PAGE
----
New York Times
The House interrupted its summer recess on Tuesday to approve $26 billion in aid to school districts and states to prevent large-scale layoffs of teachers and public employees and to engage in another partisan fight over policy priorities.
After the vote of 247 to 161 in favor of the legislation, President Obama quickly signed the measure at the White House, underscoring the importance Democrats place on the bill that they view as compelling evidence of their commitment to protecting American jobs.
“We can’t stand by and do nothing while pink slips are given to the men and women who educate our children or keep our communities safe,” Mr. Obama said earlier in the day, exhorting the House to send him the measure. “That doesn’t make sense.”
The Senate broke an impasse over the $26 billion measure last week and sent it to the House, which was called back into session by Speaker Nancy Pelosi to approve the bill.
Its backers said the measure would allow tens of thousands of public school teachers, government employees and emergency workers to keep working and help distressed states provide health care to the poor.
“I don’t understand how anyone, Democrat or Republican, can be against keeping teachers in the classroom, keeping cops on the beat and keeping firefighters protecting our homes,” said Representative Steny H. Hoyer, Democrat of Maryland and the majority leader.
Just two Republicans crossed party lines to support the measure; three Democrats opposed it.
Leading Republicans harshly rejected the bill, saying it was just the latest case of overspending by Democrats. They characterized the legislation as another in a string of bailouts that would not create new jobs. They also said Congress was coming to the rescue of states that had mishandled their own finances.
“We are broke,” Representative John A. Boehner of Ohio, the Republican leader, said about the federal government. “We do not have the money to bail out the states. It’s time for them to get their arms around their problems and not look to Washington to bail them out.”
As they convened to take up the state aid bill, House members also by voice vote approved $600 million in new spending for border enforcement that had been approved by the Senate last week. But because of a jurisdictional issue, the measure must be approved one more time by the Senate before it can be sent to the White House.
Senate leaders were exploring whether they could act before the end of the week and get the measure to the president’s desk.
On the aid package, Democrats noted that the $26 billion cost of the measure would not be added to the deficit, but would be offset by revising a corporate tax provision that affects companies that do businesses overseas as well as by making future cuts in food-stamp spending.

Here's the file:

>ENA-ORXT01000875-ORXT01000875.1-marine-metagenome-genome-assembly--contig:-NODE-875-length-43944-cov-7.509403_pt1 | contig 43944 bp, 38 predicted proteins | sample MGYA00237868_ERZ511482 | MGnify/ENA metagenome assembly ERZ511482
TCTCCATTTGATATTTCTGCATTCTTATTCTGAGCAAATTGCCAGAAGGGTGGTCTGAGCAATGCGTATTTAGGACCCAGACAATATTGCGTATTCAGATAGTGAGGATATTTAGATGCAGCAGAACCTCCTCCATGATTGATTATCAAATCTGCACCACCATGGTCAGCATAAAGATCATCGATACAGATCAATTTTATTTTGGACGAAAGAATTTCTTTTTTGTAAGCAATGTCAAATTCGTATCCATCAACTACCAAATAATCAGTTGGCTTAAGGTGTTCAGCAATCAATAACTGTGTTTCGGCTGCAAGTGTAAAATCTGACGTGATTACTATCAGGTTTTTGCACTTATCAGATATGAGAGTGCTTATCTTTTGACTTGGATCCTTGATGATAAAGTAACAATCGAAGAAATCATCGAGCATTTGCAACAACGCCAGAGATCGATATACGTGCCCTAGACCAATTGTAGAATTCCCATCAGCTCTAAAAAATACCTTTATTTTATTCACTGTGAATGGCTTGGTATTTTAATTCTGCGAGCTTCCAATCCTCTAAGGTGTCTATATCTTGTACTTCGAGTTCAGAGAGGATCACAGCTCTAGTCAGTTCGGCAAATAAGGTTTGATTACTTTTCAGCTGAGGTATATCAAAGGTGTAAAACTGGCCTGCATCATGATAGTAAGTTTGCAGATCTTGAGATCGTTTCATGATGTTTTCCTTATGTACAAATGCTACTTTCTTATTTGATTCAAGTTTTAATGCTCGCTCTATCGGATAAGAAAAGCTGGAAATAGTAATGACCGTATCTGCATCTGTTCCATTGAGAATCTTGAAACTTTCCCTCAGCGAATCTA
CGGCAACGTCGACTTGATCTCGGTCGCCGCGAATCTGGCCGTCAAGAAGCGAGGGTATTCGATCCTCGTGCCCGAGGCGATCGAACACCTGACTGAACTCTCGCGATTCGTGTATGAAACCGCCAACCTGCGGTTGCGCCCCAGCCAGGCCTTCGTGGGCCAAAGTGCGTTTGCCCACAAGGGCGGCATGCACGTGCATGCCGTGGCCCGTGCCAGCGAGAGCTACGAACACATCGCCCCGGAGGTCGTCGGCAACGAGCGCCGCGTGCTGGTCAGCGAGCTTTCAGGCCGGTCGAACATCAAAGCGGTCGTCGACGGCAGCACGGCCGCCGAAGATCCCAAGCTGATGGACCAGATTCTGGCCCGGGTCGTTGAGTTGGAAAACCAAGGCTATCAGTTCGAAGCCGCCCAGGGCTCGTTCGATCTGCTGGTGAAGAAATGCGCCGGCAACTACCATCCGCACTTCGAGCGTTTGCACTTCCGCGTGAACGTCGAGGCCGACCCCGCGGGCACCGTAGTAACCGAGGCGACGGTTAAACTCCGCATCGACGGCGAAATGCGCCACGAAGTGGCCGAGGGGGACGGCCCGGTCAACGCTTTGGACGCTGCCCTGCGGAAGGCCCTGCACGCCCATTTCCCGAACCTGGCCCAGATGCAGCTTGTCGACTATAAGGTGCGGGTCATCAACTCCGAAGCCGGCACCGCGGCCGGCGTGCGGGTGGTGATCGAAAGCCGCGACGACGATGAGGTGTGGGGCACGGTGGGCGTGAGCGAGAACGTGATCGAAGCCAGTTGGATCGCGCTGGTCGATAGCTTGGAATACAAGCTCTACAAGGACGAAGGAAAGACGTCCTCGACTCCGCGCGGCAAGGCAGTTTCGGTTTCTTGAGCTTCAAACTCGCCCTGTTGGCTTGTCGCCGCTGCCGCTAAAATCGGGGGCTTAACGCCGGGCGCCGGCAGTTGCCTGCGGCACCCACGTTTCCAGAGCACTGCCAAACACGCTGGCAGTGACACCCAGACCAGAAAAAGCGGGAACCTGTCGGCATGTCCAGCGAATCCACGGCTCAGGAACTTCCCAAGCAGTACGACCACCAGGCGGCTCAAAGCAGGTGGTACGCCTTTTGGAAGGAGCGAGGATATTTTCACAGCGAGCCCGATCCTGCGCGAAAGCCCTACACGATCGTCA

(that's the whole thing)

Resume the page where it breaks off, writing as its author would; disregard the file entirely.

Representative David R. Obey, the Wisconsin Democrat who is chairman of the Appropriations Committee, had been pressing for months to allocate the money, which he said was needed because state and local budgets had still not recovered from the recession.
“We do the country no favors if we allow the weakness of the economy to strip qualified teachers from our schools, which in turn would result in exploding class sizes and a decline in educational opportunities for children,” Mr. Obey said.
In its haste to pass the measure last week, the Senate failed to fill in the title of the measure, leading to Republican ridicule.
“In its mad rush, the Senate passed the ‘blank’ act of ‘blank,’ ” said Representative David Dreier of California, the senior Republican on the Rules Committee. “God only knows what other mistakes have been made here.”
Representative Jeb Hensarling, Republican of Texas, said of the decision to call back the House: “This is a national emergency. Apparently Congress has not spent enough money.”
Republicans also said that Congress would not have needed to consider the measure if Democrats had not failed to take up regular spending bills, forcing Congress to work on problems in a piecemeal basis. And they called it a favor for members of teachers’ unions who are allied with Democrats.
“It will make the teachers unions happy,” said Representative John Kline, Republican of Minnesota, “but it won’t make teaching in schools better.”
Illustrating the political implications of the vote, Americans for Limited Government, a conservative group, quickly issued statements attacking Democrats considered vulnerable in November for their votes on the measure. But education and health groups joined the National Governors Association in applauding the House vote.
Democrats say they believe the outcome weighs in their favor politically, and the fact that all but three Democrats voted for it showed the confidence that lawmakers had in the measure. Democrats said it would allow them to court teachers and emergency workers while emphasizing the contrast with Congressional Republicans who opposed the package.
“There could not be a better example of the differences in priorities between Republicans and Democrats than this legislation,” said Tim Kaine, the head of the Democratic National Committee.